China setting up first university campuses abroad

Updated 20 June 2013
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China setting up first university campuses abroad

In the capital of tropical Laos, two dozen students who see their future in trade ties with neighboring China spent their school year attending Mandarin classes in a no-frills, rented room. It’s the start of China’s first, and almost certainly not its last, university campus abroad.
“There are a lot of companies in Laos that are from China,” said 19-year-old Palamy Siphandone. She said she chose the Soochow University branch campus after hearing it would offer scholarships to students with high scores.
“If I can speak Chinese, I get more opportunities to work with them,” she said in a telephone interview during a trip to the eastern Chinese city of Suzhou — the home city of Soochow University.
Education officials in China are promoting the notion of the country’s universities expanding overseas, tapping new education markets while extending the influence of the rising economic power.
China so far has been on the receiving end of the globalization of education, with Western institutions rushing to China to set up shop. Now it’s stepping out.
In addition to the emerging Laos campus, there are plans for what may become one of the world’s largest overseas branch campuses in Malaysia and an agreement by a Chinese university to explore a joint campus with a British university in London.
“The Chinese government and its universities have been very ambitious in the reform and internationalization of Chinese higher education,” said Mary Gallagher, director of the Center of Chinese Studies at University of Michigan.
“This is partly about increasing China’s soft power, increasing the number of people who study the Chinese language and are knowledgeable about China from the Chinese perspective.”
Chinese universities historically have offered language lessons in foreign countries but usually to serve the overseas Chinese population. In recent years, the Chinese government has set up Confucius Institutes around the globe to promote Chinese culture and language.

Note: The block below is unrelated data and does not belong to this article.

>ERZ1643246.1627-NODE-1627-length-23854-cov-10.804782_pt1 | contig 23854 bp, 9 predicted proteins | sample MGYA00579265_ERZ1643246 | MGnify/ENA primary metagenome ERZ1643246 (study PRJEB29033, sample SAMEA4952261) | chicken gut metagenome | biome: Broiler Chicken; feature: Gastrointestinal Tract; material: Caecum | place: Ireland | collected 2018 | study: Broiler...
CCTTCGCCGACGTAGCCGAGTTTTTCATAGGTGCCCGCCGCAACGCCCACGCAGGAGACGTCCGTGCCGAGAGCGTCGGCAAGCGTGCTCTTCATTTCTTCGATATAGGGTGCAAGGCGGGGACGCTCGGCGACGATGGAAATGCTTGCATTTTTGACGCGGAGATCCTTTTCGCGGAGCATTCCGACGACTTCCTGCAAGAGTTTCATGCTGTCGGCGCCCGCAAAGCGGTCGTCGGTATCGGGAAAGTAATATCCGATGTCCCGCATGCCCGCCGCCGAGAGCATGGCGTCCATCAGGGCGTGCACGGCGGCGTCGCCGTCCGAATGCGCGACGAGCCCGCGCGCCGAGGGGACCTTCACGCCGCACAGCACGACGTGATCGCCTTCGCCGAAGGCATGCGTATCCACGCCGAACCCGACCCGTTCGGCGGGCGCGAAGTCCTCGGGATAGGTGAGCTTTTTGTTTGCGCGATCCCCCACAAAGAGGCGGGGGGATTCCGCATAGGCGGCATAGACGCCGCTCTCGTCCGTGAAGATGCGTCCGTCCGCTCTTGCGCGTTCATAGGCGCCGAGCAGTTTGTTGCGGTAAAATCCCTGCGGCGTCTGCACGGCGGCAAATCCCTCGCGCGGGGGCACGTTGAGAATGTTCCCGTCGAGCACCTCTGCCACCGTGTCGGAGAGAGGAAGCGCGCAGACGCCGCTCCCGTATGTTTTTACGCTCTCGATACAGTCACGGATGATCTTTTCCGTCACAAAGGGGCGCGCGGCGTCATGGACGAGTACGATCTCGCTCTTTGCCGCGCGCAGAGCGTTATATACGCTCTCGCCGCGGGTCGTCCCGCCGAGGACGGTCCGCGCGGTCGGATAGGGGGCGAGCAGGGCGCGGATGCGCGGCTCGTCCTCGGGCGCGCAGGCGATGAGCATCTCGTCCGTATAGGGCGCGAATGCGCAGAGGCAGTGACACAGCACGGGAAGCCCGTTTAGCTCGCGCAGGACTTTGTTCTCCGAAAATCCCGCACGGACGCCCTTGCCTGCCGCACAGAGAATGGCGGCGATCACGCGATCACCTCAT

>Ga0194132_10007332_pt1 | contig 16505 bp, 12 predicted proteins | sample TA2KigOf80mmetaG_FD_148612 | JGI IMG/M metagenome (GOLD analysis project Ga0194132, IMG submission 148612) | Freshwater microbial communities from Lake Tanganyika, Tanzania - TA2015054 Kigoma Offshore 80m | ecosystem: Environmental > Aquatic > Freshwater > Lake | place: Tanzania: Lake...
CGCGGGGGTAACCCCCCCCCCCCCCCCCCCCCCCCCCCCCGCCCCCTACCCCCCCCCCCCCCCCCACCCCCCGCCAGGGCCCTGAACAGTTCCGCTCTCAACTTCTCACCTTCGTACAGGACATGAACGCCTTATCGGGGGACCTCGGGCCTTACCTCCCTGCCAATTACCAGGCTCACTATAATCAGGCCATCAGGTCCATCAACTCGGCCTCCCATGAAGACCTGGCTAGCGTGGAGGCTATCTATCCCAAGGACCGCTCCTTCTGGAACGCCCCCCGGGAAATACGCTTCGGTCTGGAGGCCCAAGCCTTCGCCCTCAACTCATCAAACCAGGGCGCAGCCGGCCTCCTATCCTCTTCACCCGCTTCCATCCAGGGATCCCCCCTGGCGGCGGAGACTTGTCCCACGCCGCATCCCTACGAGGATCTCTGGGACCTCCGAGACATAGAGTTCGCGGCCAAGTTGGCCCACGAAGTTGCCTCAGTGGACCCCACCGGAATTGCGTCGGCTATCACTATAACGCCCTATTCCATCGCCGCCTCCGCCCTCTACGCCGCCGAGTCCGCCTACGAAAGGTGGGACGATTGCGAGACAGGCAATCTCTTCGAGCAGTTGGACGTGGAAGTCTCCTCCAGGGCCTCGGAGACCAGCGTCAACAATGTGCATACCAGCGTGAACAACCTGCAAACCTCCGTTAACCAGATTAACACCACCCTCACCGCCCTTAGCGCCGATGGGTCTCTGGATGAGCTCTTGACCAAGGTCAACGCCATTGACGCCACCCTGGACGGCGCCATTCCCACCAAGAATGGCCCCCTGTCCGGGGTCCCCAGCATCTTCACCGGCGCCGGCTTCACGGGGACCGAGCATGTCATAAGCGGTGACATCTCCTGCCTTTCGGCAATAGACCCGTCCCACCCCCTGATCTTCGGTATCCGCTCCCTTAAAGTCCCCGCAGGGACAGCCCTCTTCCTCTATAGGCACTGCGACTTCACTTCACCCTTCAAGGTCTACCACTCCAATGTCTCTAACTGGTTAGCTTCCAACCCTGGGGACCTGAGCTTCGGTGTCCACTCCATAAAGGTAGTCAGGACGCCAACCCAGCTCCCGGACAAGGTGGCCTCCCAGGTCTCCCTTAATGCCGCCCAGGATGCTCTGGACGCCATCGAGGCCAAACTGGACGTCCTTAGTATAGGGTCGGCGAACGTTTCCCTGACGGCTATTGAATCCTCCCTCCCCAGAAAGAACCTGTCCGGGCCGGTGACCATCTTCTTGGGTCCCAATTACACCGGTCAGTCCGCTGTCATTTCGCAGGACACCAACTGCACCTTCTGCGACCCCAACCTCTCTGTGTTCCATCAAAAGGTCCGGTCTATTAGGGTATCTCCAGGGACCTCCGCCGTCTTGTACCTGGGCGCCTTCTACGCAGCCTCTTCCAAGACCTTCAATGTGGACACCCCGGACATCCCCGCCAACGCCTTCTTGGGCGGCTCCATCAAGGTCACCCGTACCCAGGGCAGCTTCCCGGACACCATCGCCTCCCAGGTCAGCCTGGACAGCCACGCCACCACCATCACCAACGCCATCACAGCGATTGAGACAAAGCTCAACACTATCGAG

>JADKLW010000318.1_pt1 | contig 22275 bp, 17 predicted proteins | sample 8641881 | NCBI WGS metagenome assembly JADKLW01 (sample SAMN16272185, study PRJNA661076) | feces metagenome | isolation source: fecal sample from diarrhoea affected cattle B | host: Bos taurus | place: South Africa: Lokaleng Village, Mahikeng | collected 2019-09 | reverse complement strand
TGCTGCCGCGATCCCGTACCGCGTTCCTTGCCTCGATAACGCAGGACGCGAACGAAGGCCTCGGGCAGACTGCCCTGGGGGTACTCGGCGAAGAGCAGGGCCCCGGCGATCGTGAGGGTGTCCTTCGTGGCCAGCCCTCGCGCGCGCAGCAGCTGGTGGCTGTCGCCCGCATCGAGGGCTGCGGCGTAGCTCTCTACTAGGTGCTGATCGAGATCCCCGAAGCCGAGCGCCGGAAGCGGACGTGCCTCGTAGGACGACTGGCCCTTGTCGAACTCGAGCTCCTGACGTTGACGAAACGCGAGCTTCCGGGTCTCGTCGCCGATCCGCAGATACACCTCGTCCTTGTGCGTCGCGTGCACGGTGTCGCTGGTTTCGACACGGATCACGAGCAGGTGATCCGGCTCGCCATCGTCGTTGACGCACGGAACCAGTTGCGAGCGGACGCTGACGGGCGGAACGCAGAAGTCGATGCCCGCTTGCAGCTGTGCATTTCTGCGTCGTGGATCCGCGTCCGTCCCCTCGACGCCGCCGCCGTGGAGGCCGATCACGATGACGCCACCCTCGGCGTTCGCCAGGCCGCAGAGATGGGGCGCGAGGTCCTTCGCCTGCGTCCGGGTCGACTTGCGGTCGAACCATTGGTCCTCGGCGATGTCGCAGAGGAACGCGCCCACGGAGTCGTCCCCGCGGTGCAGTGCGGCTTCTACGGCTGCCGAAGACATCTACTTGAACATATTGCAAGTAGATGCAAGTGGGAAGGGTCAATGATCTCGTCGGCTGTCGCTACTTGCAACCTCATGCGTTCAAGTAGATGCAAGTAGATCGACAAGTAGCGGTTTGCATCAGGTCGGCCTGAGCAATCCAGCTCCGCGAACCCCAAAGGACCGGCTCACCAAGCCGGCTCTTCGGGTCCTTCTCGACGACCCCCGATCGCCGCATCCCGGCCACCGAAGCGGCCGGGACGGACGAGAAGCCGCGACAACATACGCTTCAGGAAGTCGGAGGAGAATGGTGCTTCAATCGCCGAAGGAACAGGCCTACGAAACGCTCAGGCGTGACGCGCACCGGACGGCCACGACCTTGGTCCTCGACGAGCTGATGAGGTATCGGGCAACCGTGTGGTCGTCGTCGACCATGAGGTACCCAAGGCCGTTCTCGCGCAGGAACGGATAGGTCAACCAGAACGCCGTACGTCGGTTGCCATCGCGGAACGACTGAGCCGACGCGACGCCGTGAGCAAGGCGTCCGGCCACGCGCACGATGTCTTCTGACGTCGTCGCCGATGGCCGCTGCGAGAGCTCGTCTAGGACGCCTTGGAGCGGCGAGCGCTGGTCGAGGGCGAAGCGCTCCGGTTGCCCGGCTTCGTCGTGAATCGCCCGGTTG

But full-fledged campuses that can confer degrees are a new experiment. China’s Education Ministry declined The Associated Press’ request for an interview on the issue, saying the effort was too nascent to discuss yet.
The Laos branch of Soochow University, based in Vientiane, is now looking to raise money for a full-fledged campus of 5,000 students, university official Chen Mei said.
“The national policy wants us to go out, as the internationalization of education comes with the globalization of economy,” she said.
The Lao campus started as part of an economic development zone between Laos and Chinese governments, then continued after the larger project fell through.
China’s Xiamen University, based in eastern Fujian province, announced plans early this year to open a branch in Malaysia by 2015 and have annual enrollment of 10,000 by 2020. In May, China’s Zhejiang University and Imperial College London signed an agreement to explore options for a joint campus, though the scope and funding are still to be spelled out.
Philip G. Altbach, an expert on international higher education at Boston College, warns that Chinese universities might be venturing out too soon.

“I think that China’s top universities have sufficient work to do at home that they do not need to expand into the risky and often expensive world of branch campuses outside of China,” Altbach wrote in an e-mail. “China’s global influence and prestige in higher education is best served by strengthening its universities at home and offering a ‘world class’ education to Chinese students and expanded numbers of overseas students.”
Starting in the 1990s, China — aiming to graduate more college students — began to build new campuses, encourage privatization of higher education and expand enrollment. The rush has been accompanied with criticism that quality has been overlooked by quantity and that Chinese colleges have failed to prepare their students for the job market, or to deliver a well-rounded education.
The changes have helped draw international students, whose numbers in mainland China are growing and topped 290,000 in 2011.
China also has encouraged its youth to seek education abroad and has invited foreign universities — especially top institutes — to set up joint programs and branch campuses to help meet the demand for quality education.
The city of Kunshan in Jiangsu province is building a $ 260 million campus for Duke University, and New York University will open an outpost in Shanghai with classes to begin in this fall.